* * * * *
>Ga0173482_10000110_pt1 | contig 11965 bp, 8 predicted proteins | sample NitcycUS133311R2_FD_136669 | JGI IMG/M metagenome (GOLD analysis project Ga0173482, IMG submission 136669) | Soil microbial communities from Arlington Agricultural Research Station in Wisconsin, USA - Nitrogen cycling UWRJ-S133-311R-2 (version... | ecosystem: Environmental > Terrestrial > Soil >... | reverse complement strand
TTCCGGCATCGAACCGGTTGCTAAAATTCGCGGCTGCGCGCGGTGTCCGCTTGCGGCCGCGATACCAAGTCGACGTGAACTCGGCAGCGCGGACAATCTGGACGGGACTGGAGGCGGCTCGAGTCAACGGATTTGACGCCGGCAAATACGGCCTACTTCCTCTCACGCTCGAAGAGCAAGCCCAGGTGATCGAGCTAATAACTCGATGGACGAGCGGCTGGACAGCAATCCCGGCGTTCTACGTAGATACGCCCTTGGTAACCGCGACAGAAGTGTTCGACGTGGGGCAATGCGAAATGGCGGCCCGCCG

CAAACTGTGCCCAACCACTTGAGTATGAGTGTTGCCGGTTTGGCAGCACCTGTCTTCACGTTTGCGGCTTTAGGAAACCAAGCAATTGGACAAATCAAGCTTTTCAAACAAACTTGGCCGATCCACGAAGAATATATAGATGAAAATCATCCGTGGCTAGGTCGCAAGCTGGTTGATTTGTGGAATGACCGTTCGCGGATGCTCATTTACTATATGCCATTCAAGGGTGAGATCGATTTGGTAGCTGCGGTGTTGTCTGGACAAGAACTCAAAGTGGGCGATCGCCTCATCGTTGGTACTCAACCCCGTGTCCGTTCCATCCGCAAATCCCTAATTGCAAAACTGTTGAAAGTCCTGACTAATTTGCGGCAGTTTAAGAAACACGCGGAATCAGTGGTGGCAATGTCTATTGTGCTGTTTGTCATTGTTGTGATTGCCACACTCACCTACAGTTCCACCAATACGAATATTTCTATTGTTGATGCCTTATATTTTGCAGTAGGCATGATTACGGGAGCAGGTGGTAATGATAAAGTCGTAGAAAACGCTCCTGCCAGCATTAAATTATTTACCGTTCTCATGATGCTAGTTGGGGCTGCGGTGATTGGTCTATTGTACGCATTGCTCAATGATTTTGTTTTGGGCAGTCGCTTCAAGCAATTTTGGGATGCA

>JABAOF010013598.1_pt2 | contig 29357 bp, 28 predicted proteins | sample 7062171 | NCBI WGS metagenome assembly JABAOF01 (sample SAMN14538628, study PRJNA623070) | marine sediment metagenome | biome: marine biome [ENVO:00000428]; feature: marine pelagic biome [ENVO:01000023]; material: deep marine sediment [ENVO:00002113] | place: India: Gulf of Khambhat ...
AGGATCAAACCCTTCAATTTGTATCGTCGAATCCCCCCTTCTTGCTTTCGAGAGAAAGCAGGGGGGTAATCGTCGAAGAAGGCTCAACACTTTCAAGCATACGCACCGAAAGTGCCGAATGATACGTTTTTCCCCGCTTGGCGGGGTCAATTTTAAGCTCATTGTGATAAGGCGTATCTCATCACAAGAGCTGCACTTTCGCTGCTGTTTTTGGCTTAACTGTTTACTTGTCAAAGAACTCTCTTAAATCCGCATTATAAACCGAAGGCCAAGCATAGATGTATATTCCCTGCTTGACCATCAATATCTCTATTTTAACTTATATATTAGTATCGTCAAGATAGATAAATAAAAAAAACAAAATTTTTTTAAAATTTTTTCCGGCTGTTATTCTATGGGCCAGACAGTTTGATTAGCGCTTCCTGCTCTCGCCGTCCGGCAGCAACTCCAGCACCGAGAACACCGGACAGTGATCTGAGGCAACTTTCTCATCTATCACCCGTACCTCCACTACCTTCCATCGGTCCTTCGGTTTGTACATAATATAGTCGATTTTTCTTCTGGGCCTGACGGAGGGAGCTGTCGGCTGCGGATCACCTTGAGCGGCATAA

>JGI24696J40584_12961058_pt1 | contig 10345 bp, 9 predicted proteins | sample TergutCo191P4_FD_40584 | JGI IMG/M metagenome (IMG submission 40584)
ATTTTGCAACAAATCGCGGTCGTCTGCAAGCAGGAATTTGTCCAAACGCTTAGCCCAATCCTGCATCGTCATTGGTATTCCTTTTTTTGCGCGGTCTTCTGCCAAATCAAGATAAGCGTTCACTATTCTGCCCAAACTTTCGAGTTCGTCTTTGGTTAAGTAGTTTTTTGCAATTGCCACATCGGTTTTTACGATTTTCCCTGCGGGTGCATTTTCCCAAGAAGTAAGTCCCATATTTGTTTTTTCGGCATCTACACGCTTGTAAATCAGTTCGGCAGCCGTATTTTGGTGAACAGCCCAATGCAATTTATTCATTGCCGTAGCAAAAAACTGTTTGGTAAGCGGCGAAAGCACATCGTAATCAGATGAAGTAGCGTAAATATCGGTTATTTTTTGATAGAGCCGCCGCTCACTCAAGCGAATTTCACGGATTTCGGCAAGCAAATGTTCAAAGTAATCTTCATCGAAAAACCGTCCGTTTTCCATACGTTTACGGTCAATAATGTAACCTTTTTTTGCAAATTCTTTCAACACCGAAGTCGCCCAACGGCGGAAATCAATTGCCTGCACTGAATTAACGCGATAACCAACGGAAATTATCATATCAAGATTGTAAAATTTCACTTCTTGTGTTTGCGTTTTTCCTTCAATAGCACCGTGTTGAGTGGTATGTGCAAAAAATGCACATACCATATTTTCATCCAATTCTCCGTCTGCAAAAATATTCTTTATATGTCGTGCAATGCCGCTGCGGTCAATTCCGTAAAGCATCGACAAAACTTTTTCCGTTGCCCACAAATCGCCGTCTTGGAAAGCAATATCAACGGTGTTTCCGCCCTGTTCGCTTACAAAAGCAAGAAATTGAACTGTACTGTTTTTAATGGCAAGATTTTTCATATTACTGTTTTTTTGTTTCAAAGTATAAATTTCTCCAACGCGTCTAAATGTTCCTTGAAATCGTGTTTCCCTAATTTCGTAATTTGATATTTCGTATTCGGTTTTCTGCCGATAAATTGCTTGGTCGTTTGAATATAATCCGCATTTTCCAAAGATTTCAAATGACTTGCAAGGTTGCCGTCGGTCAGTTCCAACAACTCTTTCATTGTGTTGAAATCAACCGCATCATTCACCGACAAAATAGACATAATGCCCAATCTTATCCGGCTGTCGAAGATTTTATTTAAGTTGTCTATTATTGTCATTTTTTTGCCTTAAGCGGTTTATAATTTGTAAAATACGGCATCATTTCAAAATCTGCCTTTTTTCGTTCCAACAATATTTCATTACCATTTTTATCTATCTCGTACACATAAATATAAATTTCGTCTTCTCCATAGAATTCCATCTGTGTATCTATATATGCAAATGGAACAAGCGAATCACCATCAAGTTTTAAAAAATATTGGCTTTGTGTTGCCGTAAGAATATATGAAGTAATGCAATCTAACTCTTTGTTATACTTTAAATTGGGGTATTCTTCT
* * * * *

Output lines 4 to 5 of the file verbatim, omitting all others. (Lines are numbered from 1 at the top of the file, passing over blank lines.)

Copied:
>JABAOF010013598.1_pt2 | contig 29357 bp, 28 predicted proteins | sample 7062171 | NCBI WGS metagenome assembly JABAOF01 (sample SAMN14538628, study PRJNA623070) | marine sediment metagenome | biome: marine biome [ENVO:00000428]; feature: marine pelagic biome [ENVO:01000023]; material: deep marine sediment [ENVO:00002113] | place: India: Gulf of Khambhat ...
AGGATCAAACCCTTCAATTTGTATCGTCGAATCCCCCCTTCTTGCTTTCGAGAGAAAGCAGGGGGGTAATCGTCGAAGAAGGCTCAACACTTTCAAGCATACGCACCGAAAGTGCCGAATGATACGTTTTTCCCCGCTTGGCGGGGTCAATTTTAAGCTCATTGTGATAAGGCGTATCTCATCACAAGAGCTGCACTTTCGCTGCTGTTTTTGGCTTAACTGTTTACTTGTCAAAGAACTCTCTTAAATCCGCATTATAAACCGAAGGCCAAGCATAGATGTATATTCCCTGCTTGACCATCAATATCTCTATTTTAACTTATATATTAGTATCGTCAAGATAGATAAATAAAAAAAACAAAATTTTTTTAAAATTTTTTCCGGCTGTTATTCTATGGGCCAGACAGTTTGATTAGCGCTTCCTGCTCTCGCCGTCCGGCAGCAACTCCAGCACCGAGAACACCGGACAGTGATCTGAGGCAACTTTCTCATCTATCACCCGTACCTCCACTACCTTCCATCGGTCCTTCGGTTTGTACATAATATAGTCGATTTTTCTTCTGGGCCTGACGGAGGGAGCTGTCGGCTGCGGATCACCTTGAGCGGCATAA